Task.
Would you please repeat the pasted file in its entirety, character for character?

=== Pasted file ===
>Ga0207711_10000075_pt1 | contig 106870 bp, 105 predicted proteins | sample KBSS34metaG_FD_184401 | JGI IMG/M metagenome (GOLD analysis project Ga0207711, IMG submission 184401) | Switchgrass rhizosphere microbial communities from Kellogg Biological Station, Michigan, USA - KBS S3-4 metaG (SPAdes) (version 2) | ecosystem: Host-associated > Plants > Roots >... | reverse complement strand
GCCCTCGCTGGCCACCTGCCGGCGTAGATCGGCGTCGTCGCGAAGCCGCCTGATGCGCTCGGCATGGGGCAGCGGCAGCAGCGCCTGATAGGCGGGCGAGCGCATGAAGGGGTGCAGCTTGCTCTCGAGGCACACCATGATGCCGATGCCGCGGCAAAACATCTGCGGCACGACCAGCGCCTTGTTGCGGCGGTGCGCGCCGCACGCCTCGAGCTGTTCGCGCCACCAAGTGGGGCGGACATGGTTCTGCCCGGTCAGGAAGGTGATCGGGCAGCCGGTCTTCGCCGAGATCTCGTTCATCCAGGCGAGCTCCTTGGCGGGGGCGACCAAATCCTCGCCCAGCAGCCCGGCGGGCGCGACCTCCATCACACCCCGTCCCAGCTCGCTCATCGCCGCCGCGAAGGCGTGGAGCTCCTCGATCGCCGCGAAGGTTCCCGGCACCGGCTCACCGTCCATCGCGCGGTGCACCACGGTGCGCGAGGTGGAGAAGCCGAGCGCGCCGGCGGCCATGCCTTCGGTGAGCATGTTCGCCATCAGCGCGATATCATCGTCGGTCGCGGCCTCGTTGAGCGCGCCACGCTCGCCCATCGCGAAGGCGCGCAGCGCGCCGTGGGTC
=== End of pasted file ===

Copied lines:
>Ga0207711_10000075_pt1 | contig 106870 bp, 105 predicted proteins | sample KBSS34metaG_FD_184401 | JGI IMG/M metagenome (GOLD analysis project Ga0207711, IMG submission 184401) | Switchgrass rhizosphere microbial communities from Kellogg Biological Station, Michigan, USA - KBS S3-4 metaG (SPAdes) (version 2) | ecosystem: Host-associated > Plants > Roots >... | reverse complement strand
GCCCTCGCTGGCCACCTGCCGGCGTAGATCGGCGTCGTCGCGAAGCCGCCTGATGCGCTCGGCATGGGGCAGCGGCAGCAGCGCCTGATAGGCGGGCGAGCGCATGAAGGGGTGCAGCTTGCTCTCGAGGCACACCATGATGCCGATGCCGCGGCAAAACATCTGCGGCACGACCAGCGCCTTGTTGCGGCGGTGCGCGCCGCACGCCTCGAGCTGTTCGCGCCACCAAGTGGGGCGGACATGGTTCTGCCCGGTCAGGAAGGTGATCGGGCAGCCGGTCTTCGCCGAGATCTCGTTCATCCAGGCGAGCTCCTTGGCGGGGGCGACCAAATCCTCGCCCAGCAGCCCGGCGGGCGCGACCTCCATCACACCCCGTCCCAGCTCGCTCATCGCCGCCGCGAAGGCGTGGAGCTCCTCGATCGCCGCGAAGGTTCCCGGCACCGGCTCACCGTCCATCGCGCGGTGCACCACGGTGCGCGAGGTGGAGAAGCCGAGCGCGCCGGCGGCCATGCCTTCGGTGAGCATGTTCGCCATCAGCGCGATATCATCGTCGGTCGCGGCCTCGTTGAGCGCGCCACGCTCGCCCATCGCGAAGGCGCGCAGCGCGCCGTGGGTC